Family Storks (Ciconiidae)

Least Concern

White Stork (Ciconia ciconia)


Taxonomy

French: Cigogne blanche German: Weißstorch Spanish: Cigüeña blanca
Other common names: European White Stork
Taxonomy:

Ardea Ciconia

Linnaeus

, 1758,

Sweden

.

Until recently considered to include C. boyciana, but these now universally accepted as two separate species. Two subspecies recognized.

Subspecies and Distribution
  • C. c. ciconia (Linnaeus, 1758) – N Africa, Europe, W Asia and S Africa; winters mostly in tropical Africa and S Africa.
  • C. c. asiatica Severtsov, 1873 – Turkestan; winters mainly in India.
  • Descriptive notes

    100–102 cm; 2·275–4·4 kg; wingspan 155–165 cm. Large, mostly white stork with black flight-feathers and conical red bill. Males average... read more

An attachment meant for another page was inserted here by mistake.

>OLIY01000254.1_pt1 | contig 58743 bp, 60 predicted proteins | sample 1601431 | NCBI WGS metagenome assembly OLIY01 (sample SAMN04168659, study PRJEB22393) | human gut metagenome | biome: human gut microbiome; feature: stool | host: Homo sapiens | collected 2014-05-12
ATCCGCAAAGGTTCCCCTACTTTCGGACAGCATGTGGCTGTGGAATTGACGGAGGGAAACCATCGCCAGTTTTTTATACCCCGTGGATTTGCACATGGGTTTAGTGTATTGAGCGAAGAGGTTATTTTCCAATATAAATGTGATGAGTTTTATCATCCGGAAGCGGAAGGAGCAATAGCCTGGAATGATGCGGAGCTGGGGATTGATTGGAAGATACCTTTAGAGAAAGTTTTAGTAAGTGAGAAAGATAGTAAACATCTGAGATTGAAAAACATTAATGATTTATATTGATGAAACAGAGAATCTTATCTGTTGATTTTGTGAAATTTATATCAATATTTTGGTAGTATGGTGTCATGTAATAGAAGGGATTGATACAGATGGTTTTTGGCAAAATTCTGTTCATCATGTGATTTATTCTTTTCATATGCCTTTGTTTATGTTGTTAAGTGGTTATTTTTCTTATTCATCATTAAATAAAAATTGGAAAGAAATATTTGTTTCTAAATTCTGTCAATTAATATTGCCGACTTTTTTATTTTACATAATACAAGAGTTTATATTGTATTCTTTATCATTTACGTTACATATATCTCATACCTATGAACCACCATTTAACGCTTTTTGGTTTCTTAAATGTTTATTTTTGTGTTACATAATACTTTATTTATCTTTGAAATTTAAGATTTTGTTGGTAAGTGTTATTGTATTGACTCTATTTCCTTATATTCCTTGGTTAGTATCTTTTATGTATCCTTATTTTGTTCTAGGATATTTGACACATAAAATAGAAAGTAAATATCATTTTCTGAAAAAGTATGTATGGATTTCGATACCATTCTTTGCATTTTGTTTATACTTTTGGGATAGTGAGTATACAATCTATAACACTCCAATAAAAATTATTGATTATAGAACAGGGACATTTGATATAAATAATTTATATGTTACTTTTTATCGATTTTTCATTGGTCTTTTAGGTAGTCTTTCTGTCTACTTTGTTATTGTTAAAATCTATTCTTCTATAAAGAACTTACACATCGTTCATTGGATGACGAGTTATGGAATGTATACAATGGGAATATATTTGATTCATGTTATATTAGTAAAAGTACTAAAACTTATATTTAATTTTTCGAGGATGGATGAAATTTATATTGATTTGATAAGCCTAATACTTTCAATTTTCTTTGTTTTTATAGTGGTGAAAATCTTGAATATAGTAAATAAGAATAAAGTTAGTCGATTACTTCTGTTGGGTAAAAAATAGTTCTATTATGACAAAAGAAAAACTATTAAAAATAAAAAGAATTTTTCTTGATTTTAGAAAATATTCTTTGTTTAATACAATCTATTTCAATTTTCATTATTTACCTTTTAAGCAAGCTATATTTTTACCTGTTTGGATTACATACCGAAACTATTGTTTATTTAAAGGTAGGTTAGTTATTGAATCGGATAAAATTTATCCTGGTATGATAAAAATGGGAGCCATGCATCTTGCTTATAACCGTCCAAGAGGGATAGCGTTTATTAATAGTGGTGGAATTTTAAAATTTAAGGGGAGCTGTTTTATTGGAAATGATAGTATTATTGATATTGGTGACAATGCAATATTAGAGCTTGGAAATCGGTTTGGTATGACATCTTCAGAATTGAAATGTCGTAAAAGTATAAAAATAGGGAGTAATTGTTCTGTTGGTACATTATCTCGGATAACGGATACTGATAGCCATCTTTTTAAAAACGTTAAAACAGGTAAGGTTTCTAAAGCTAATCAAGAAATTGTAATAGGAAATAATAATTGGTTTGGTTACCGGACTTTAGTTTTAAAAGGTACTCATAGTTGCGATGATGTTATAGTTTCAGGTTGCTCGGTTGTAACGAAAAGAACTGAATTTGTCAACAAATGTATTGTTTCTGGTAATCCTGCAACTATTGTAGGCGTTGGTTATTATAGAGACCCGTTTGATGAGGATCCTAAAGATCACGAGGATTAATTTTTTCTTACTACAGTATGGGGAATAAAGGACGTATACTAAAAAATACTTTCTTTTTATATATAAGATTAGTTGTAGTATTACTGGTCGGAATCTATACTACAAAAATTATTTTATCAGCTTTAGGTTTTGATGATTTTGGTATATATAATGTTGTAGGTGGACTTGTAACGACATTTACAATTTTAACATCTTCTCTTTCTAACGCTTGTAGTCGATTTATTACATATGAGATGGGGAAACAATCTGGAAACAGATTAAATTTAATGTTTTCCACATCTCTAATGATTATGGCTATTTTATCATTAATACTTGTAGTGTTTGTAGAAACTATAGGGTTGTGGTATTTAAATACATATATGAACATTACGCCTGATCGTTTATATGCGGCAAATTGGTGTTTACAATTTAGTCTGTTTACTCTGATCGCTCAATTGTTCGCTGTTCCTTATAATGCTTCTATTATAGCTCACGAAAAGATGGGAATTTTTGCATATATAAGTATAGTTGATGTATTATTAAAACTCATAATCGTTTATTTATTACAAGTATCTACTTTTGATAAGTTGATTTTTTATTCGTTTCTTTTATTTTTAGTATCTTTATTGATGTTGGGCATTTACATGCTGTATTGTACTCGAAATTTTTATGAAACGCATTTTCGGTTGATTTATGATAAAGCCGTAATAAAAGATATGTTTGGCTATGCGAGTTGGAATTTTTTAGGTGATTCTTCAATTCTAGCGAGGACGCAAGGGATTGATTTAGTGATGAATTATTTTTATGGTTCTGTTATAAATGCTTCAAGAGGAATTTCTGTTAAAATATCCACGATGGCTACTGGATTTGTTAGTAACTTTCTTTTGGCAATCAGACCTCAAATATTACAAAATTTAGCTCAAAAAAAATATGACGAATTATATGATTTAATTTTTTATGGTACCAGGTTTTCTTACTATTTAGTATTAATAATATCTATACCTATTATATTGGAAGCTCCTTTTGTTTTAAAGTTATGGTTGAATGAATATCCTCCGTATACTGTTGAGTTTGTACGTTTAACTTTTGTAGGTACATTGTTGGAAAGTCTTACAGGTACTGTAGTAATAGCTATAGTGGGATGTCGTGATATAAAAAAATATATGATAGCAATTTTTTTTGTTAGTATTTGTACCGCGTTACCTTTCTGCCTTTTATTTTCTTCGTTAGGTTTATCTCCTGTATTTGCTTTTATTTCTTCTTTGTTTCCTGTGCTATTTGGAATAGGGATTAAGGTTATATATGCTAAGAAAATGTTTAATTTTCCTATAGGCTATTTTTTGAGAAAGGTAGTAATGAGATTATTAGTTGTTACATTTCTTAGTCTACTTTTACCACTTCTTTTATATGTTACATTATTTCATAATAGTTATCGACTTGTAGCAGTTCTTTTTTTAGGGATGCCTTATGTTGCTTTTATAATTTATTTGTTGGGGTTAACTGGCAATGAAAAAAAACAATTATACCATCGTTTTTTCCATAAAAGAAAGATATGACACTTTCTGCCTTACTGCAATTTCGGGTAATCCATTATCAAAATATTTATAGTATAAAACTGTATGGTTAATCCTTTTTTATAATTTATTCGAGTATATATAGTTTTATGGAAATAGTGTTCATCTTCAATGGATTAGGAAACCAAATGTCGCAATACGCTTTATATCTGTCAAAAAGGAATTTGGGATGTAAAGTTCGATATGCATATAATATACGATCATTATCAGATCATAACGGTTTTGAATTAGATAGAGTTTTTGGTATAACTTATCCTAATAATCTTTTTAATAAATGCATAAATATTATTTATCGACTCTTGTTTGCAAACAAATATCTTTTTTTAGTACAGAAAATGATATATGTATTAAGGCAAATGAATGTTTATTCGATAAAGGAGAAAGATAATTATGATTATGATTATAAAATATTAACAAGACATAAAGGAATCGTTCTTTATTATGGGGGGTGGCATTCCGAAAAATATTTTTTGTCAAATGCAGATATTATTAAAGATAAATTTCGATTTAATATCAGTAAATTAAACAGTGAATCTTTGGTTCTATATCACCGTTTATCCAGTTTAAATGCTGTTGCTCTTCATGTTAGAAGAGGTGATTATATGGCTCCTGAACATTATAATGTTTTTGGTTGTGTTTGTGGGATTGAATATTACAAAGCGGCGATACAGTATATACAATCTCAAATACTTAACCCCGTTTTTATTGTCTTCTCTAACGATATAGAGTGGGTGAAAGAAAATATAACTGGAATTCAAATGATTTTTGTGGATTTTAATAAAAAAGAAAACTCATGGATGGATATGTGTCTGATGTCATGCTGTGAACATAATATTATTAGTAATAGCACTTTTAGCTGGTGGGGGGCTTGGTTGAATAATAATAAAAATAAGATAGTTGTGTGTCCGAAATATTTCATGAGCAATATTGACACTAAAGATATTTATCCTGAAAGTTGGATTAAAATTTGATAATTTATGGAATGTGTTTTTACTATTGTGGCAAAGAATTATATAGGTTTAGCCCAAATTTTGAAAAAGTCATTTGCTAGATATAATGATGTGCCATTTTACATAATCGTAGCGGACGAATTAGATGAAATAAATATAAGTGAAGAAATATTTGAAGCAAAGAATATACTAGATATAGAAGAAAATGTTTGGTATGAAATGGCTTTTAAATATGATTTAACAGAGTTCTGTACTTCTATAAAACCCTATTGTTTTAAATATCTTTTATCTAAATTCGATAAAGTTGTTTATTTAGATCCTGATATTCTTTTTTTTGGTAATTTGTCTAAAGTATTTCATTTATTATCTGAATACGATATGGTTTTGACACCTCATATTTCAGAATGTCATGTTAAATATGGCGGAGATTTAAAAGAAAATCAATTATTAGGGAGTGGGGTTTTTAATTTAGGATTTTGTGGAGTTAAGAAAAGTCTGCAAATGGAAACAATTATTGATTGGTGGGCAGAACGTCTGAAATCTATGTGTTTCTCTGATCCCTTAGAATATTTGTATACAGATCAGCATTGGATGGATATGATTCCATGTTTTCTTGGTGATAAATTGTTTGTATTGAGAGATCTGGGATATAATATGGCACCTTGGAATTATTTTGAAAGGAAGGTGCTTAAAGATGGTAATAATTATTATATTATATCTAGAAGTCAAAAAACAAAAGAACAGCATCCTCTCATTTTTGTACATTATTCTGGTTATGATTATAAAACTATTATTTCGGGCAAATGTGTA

Voice

    Silent away from the nest, practically mute. At nest, can utter a weak hiss. Adults often perform... read more

    Habitat

    A species of open country, frequenting a diversity of humid and dry habitats. Perhaps more closely... read more

    Food and feeding

    Diet is very varied but entirely animal. Essentially opportunistic, taking whatever large invertebrates and small vertebrates are available... read more

    Breeding

    Season begins Feb–Apr in Palearctic, although overwintering birds or early migrants may visit their nests from Dec onwards. In Spain... read more

    Movements

    Principally migratory. Migrants travel in flocks that may number 100s or even 1000s. Passage is... read more

    Status and conservation

    Not globally threatened (Least Concern). Increasing, after period of marked decline. Bulk of population inhabits Europe, including Turkey and W Russia, which holds > 75%.... read more

    Recommended citation

    Elliott, A., Garcia, E.F.J. & Boesman, P. (2017). White Stork (Ciconia ciconia). In: del Hoyo, J., Elliott, A., Sargatal, J., Christie, D.A. & de Juana, E. (eds.). Handbook of the Birds of the World Alive. Lynx Edicions, Barcelona. (retrieved from https://www.hbw.com/node/52744 on 18 November 2017).